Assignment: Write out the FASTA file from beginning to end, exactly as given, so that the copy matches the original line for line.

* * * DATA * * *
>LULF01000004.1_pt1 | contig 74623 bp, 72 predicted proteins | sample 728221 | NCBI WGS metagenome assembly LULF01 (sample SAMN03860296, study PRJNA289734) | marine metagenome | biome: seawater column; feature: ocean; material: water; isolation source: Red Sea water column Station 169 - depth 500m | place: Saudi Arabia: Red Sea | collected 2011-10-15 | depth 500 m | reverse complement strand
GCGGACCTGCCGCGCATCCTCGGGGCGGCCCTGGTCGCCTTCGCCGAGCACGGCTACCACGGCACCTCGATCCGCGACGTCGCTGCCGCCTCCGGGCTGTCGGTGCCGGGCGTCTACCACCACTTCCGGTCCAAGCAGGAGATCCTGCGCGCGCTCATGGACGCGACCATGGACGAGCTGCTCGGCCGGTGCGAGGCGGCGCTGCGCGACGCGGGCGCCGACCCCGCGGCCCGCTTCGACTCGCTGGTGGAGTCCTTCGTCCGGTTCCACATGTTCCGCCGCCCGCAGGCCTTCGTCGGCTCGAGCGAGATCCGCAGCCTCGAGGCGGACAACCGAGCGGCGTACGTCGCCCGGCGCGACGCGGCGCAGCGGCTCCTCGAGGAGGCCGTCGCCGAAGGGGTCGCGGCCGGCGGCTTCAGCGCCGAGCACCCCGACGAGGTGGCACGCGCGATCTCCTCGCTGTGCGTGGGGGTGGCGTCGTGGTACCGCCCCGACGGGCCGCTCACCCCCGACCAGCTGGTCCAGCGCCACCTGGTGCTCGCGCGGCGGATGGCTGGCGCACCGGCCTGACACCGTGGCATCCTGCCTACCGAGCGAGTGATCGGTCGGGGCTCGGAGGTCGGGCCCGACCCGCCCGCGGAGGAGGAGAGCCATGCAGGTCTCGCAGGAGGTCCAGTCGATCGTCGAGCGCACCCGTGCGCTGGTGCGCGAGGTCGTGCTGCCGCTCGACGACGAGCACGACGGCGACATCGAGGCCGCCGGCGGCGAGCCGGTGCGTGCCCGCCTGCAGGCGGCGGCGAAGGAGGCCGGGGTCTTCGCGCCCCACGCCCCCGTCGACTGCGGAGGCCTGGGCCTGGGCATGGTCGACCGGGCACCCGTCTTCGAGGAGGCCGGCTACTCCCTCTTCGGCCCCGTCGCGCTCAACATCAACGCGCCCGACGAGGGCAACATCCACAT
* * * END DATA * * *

>LULF01000004.1_pt1 | contig 74623 bp, 72 predicted proteins | sample 728221 | NCBI WGS metagenome assembly LULF01 (sample SAMN03860296, study PRJNA289734) | marine metagenome | biome: seawater column; feature: ocean; material: water; isolation source: Red Sea water column Station 169 - depth 500m | place: Saudi Arabia: Red Sea | collected 2011-10-15 | depth 500 m | reverse complement strand
GCGGACCTGCCGCGCATCCTCGGGGCGGCCCTGGTCGCCTTCGCCGAGCACGGCTACCACGGCACCTCGATCCGCGACGTCGCTGCCGCCTCCGGGCTGTCGGTGCCGGGCGTCTACCACCACTTCCGGTCCAAGCAGGAGATCCTGCGCGCGCTCATGGACGCGACCATGGACGAGCTGCTCGGCCGGTGCGAGGCGGCGCTGCGCGACGCGGGCGCCGACCCCGCGGCCCGCTTCGACTCGCTGGTGGAGTCCTTCGTCCGGTTCCACATGTTCCGCCGCCCGCAGGCCTTCGTCGGCTCGAGCGAGATCCGCAGCCTCGAGGCGGACAACCGAGCGGCGTACGTCGCCCGGCGCGACGCGGCGCAGCGGCTCCTCGAGGAGGCCGTCGCCGAAGGGGTCGCGGCCGGCGGCTTCAGCGCCGAGCACCCCGACGAGGTGGCACGCGCGATCTCCTCGCTGTGCGTGGGGGTGGCGTCGTGGTACCGCCCCGACGGGCCGCTCACCCCCGACCAGCTGGTCCAGCGCCACCTGGTGCTCGCGCGGCGGATGGCTGGCGCACCGGCCTGACACCGTGGCATCCTGCCTACCGAGCGAGTGATCGGTCGGGGCTCGGAGGTCGGGCCCGACCCGCCCGCGGAGGAGGAGAGCCATGCAGGTCTCGCAGGAGGTCCAGTCGATCGTCGAGCGCACCCGTGCGCTGGTGCGCGAGGTCGTGCTGCCGCTCGACGACGAGCACGACGGCGACATCGAGGCCGCCGGCGGCGAGCCGGTGCGTGCCCGCCTGCAGGCGGCGGCGAAGGAGGCCGGGGTCTTCGCGCCCCACGCCCCCGTCGACTGCGGAGGCCTGGGCCTGGGCATGGTCGACCGGGCACCCGTCTTCGAGGAGGCCGGCTACTCCCTCTTCGGCCCCGTCGCGCTCAACATCAACGCGCCCGACGAGGGCAACATCCACAT